Our friend was beaten, yelled at, and thrown in the back of one of the large trucks.  After a bumpy, 47 hour ride in the crammed truck full of 30 of his friends, the truck stopped.  They were kicked out of the back and handed picks and sledge hammers.  The handles of both were worn and splintery and immediately our friend got a big splinter right between his index and middle finger, right in the notch there–the worst place for a hand splinter, other than under your finger nail.  Just as our friend, we’ll call him Bob since I don’t know any good African names, thought this day (or week now) couldn’t get any worse, he got another splinter under his thumb nail.  Damn sledge hammer.

He and his fellow prisoners were taken down into a large pit or rock, 400 feet down into the earth.  There were forty or fifty other forced labor workers there already, hammering away at the rock and carrying it out by walking  up a large wooden scaffolding on the east side of the quarry.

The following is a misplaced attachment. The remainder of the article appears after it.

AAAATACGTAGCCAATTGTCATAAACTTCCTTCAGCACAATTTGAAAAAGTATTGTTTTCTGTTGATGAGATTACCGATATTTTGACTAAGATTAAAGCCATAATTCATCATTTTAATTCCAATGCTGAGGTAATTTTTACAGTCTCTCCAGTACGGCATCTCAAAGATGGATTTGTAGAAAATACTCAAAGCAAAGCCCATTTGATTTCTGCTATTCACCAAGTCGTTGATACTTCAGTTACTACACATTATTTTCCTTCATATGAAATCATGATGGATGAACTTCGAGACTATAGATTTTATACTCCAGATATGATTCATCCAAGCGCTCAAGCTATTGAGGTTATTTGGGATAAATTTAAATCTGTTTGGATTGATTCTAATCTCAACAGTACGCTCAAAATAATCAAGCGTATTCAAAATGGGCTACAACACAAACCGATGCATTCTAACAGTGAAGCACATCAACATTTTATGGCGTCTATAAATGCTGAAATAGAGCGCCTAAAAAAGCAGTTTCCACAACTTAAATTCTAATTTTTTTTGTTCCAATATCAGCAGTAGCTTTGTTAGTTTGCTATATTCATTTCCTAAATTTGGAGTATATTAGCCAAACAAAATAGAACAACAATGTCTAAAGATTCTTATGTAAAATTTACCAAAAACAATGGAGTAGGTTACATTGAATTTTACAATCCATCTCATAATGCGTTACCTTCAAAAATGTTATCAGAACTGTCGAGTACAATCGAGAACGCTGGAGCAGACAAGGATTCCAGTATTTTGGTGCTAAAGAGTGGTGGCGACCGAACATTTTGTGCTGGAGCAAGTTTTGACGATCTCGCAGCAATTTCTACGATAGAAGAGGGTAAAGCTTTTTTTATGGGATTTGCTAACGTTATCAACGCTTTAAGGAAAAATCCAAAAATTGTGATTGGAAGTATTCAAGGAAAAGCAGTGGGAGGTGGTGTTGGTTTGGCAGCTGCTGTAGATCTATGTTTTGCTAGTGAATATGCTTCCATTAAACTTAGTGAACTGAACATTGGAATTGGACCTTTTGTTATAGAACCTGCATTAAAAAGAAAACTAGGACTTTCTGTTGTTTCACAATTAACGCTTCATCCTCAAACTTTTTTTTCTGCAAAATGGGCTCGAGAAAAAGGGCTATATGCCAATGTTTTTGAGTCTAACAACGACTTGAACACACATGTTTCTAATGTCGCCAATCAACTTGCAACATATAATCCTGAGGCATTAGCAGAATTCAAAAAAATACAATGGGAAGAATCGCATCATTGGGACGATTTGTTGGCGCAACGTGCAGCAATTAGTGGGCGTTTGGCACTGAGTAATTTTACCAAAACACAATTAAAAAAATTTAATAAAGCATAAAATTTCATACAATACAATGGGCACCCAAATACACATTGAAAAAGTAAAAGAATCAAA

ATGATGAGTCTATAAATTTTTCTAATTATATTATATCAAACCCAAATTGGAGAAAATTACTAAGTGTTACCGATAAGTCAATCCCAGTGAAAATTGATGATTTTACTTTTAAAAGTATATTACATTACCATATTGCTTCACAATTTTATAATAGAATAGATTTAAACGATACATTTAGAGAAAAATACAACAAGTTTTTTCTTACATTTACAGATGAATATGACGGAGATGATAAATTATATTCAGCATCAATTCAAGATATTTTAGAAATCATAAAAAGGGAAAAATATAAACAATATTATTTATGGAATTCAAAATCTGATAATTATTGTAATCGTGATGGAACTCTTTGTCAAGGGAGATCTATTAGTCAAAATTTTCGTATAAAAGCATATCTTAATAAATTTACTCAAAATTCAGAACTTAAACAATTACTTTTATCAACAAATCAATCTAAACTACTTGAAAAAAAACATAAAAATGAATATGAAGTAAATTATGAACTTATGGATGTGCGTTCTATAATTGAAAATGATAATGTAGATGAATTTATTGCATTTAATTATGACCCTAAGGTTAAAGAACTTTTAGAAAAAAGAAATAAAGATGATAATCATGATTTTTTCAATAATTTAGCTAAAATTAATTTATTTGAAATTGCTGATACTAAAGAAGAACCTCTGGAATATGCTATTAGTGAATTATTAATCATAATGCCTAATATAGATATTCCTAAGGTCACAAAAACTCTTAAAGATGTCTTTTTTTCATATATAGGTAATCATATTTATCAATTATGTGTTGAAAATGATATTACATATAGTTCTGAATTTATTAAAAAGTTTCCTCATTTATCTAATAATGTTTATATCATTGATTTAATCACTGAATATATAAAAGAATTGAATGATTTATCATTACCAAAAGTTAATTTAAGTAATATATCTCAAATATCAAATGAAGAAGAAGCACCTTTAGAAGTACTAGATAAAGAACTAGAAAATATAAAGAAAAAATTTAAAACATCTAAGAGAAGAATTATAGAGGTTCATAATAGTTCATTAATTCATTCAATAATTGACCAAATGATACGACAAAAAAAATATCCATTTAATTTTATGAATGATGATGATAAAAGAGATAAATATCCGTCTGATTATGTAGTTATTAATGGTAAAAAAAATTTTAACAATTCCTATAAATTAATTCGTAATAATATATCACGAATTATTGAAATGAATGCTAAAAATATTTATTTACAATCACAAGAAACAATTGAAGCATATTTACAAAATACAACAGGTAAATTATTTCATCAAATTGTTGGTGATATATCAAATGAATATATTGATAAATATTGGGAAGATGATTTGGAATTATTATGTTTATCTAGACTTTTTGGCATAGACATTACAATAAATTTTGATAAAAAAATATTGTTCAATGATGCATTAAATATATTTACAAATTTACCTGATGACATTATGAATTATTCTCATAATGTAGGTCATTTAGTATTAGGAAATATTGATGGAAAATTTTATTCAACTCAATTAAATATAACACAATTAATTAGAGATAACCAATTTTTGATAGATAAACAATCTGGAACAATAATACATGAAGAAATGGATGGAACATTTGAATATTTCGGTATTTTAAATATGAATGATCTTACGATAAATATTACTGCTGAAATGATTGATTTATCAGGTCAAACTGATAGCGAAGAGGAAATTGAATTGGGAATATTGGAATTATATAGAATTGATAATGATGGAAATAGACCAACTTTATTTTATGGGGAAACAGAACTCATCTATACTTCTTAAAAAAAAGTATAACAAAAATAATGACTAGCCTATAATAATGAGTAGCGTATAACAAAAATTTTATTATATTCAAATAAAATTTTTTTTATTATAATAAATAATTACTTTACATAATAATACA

They were told to keep a sharp eye out for dirt and or mud, and to immediately report any they found.  There was a penalty of death for smuggling dirt out of the mine, so they better not even try it or else.  The upside to finding the dirt, though, was that once a ‘worker’ found 1200 grams of it, they were set free and paid $6.50 for their time.  Only the first batches of workers had found any dirt though.  It was all during the first week of digging, and for some reason the mine had produced no more once they got below 20 feet.  The quarry company had lost some $2.7 million dollars during that first week as they kept their promise to the thousands of workers they had paid and let free after finding their 1200 grams.  Business was bad now, and they made up for it by cutting back on food and water for their workers.